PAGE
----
The mind seizes trying to imagine a black man extolling the virtues of sexual assault on tape (“When you’re a star, they let you do it”), fending off multiple accusations of such assaults, immersed in multiple lawsuits for allegedly fraudulent business dealings, exhorting his followers to violence, and then strolling into the White House. But that is the point of white supremacy—to ensure that that which all others achieve with maximal effort, white people (particularly white men) achieve with minimal qualification. Barack Obama delivered to black people the hoary message that if they work twice as hard as white people, anything is possible. But Trump’s counter is persuasive: Work half as hard as black people, and even more is possible.
According to Mother Jones, based on preelection polling data, if you tallied the popular vote of only white America to derive 2016 electoral votes, Trump would have defeated Clinton 389 to 81, with the remaining 68 votes either a toss-up or unknown.
“There is a tremendous amount of anger and frustration among working-class whites, particularly where there is an economic downturn,” a researcher told the Los Angeles Times. “These people feel left out; they feel government is not responsive to them.” By this logic, postwar America—with its booming economy and low unemployment—should have been an egalitarian utopia and not the violently segregated country it actually was.
Certainly not every Trump voter is a white supremacist, just as not every white person in the Jim Crow South was a white supremacist. But every Trump voter felt it acceptable to hand the fate of the country over to one.
the white working class functions rhetorically not as a real community of people so much as a tool to quiet the demands of those who want a more inclusive America.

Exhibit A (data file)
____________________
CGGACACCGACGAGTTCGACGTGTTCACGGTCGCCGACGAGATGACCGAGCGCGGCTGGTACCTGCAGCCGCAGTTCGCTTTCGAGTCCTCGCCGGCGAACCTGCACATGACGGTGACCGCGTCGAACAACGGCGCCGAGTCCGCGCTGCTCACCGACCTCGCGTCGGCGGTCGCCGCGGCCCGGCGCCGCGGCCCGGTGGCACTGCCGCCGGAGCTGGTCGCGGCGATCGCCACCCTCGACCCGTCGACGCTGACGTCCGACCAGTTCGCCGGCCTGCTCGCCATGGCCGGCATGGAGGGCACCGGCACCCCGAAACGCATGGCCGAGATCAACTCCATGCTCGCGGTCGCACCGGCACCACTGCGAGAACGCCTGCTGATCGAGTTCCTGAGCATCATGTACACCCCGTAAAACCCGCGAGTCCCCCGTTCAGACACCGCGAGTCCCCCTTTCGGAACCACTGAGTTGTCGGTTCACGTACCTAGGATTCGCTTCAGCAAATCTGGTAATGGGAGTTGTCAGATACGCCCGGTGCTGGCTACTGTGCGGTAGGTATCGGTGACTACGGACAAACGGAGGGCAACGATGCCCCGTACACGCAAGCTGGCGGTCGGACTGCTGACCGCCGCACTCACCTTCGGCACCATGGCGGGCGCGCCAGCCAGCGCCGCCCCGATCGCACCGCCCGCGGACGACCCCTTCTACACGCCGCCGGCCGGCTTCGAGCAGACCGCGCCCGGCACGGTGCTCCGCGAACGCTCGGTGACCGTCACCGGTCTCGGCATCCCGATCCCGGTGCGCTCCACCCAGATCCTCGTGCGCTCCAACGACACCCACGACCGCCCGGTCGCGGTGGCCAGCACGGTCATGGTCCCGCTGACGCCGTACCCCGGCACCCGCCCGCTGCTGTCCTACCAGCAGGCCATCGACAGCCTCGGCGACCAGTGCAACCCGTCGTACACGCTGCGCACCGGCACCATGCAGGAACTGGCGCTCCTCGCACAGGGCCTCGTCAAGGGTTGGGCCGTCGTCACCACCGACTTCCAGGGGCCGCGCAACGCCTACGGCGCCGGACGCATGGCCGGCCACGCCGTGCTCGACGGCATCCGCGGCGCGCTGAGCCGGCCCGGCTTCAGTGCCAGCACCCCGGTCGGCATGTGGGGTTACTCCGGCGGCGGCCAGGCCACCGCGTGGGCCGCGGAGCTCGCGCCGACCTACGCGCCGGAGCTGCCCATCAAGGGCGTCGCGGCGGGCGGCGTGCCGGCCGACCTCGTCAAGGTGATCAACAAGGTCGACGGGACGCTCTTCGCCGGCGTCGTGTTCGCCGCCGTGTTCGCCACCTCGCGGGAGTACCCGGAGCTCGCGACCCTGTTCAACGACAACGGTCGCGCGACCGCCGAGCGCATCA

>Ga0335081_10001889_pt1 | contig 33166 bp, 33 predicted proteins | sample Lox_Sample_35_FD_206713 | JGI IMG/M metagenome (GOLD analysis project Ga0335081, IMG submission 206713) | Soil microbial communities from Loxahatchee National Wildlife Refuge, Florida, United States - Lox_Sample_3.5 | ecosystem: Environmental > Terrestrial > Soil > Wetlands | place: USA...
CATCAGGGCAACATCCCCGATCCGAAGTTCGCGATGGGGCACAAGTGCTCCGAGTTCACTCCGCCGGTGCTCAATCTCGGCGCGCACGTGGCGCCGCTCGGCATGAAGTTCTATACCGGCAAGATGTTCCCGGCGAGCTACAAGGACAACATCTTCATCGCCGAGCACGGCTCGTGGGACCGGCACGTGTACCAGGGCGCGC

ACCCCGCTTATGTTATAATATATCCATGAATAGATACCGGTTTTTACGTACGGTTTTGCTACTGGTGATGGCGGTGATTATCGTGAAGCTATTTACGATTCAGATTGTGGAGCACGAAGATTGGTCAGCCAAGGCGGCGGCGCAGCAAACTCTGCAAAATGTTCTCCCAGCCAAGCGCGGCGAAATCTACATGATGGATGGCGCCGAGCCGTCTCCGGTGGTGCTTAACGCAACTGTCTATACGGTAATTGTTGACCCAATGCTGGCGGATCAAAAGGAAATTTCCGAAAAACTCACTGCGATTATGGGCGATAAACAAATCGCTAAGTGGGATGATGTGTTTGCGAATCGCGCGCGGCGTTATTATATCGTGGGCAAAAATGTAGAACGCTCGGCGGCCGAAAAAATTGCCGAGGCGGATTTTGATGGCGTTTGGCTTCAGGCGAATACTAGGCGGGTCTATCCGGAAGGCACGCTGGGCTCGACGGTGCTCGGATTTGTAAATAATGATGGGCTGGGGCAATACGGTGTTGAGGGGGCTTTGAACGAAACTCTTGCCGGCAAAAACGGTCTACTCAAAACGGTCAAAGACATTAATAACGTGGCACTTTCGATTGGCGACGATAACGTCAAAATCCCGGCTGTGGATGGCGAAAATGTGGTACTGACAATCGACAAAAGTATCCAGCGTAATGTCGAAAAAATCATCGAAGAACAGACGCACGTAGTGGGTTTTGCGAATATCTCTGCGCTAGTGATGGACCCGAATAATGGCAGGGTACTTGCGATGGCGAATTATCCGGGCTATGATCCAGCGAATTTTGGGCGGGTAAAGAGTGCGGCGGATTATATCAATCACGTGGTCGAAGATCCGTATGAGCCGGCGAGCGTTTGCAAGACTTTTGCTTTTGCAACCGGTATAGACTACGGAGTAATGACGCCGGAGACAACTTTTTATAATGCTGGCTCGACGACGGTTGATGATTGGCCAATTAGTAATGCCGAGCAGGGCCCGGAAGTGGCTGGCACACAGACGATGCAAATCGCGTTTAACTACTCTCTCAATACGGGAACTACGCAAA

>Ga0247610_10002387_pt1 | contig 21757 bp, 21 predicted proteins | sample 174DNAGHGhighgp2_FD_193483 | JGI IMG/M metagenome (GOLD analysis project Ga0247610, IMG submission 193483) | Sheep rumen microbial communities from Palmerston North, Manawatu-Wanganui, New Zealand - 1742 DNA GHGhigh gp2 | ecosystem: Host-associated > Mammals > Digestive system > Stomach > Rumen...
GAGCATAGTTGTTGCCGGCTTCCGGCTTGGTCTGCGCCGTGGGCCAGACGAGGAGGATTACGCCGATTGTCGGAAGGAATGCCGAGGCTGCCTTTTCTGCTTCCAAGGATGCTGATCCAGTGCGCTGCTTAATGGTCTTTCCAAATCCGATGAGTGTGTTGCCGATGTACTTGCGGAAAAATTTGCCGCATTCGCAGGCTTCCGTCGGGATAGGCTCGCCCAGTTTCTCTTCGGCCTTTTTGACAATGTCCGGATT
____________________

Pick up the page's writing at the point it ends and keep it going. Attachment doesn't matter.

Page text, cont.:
“Identity politics … is largely expressive, not persuasive,” Lilla claims. “Which is why it never wins elections—but can lose them.” That Trump ran and won on identity politics is beyond Lilla’s powers of conception. What appeals to the white working class is ennobled. What appeals to black workers, and all others outside the tribe, is dastardly identitarianism. All politics are identity politics—except the politics of white people, the politics of the bloody heirloom.
any empirical evaluation of the relationship between Trump and the white working class would reveal that one adjective in that phrase is doing more work than the other. In 2016, Trump enjoyed majority or plurality support among every economic branch of whites. It is true that his strongest support among whites came from those making $50,000 to $99,999.
The real problem is that Democrats aren’t the party of white people—working or otherwise. White workers are not divided by the fact of labor from other white demographics; they are divided from all other laborers by the fact of their whiteness.
the politics of race are, themselves, never attributable “just to the politics of race.” The history of slavery is also about the growth of international capitalism; the history of lynching must be seen in light of anxiety over the growing independence of women; the civil-rights movement can’t be disentangled from the Cold War. Thus, to say that the rise of Donald Trump is about more than race is to make an empty statement, one that is small comfort to the people—black, Muslim, immigrant—who live under racism’s boot.
A detailed indictment of multiple generation’s worth of American infrastructural failures through the lens of one consequential train station. An impressive and infuriating read, but man, I wish it included some maps.
Where hand-carved stone eagles once watched over an acclaimed architectural and engineering triumph, the pigeons of our collective inaction have come home to roost.
travelers who once disembarked into a magnificent space would now follow broken corridors through the basement of a sports complex.
One does not need to be well-versed in domestic security to see how the situation at NYP reflects the national dilemma: we are great at funding military expansion but stingy when it comes to investing in our core societal needs. Some people can’t walk and chew gum at the same time. America can’t have adequate homeland security and take care of its society at the same time.
“Who would want to live in a world which is just not quite fatal?”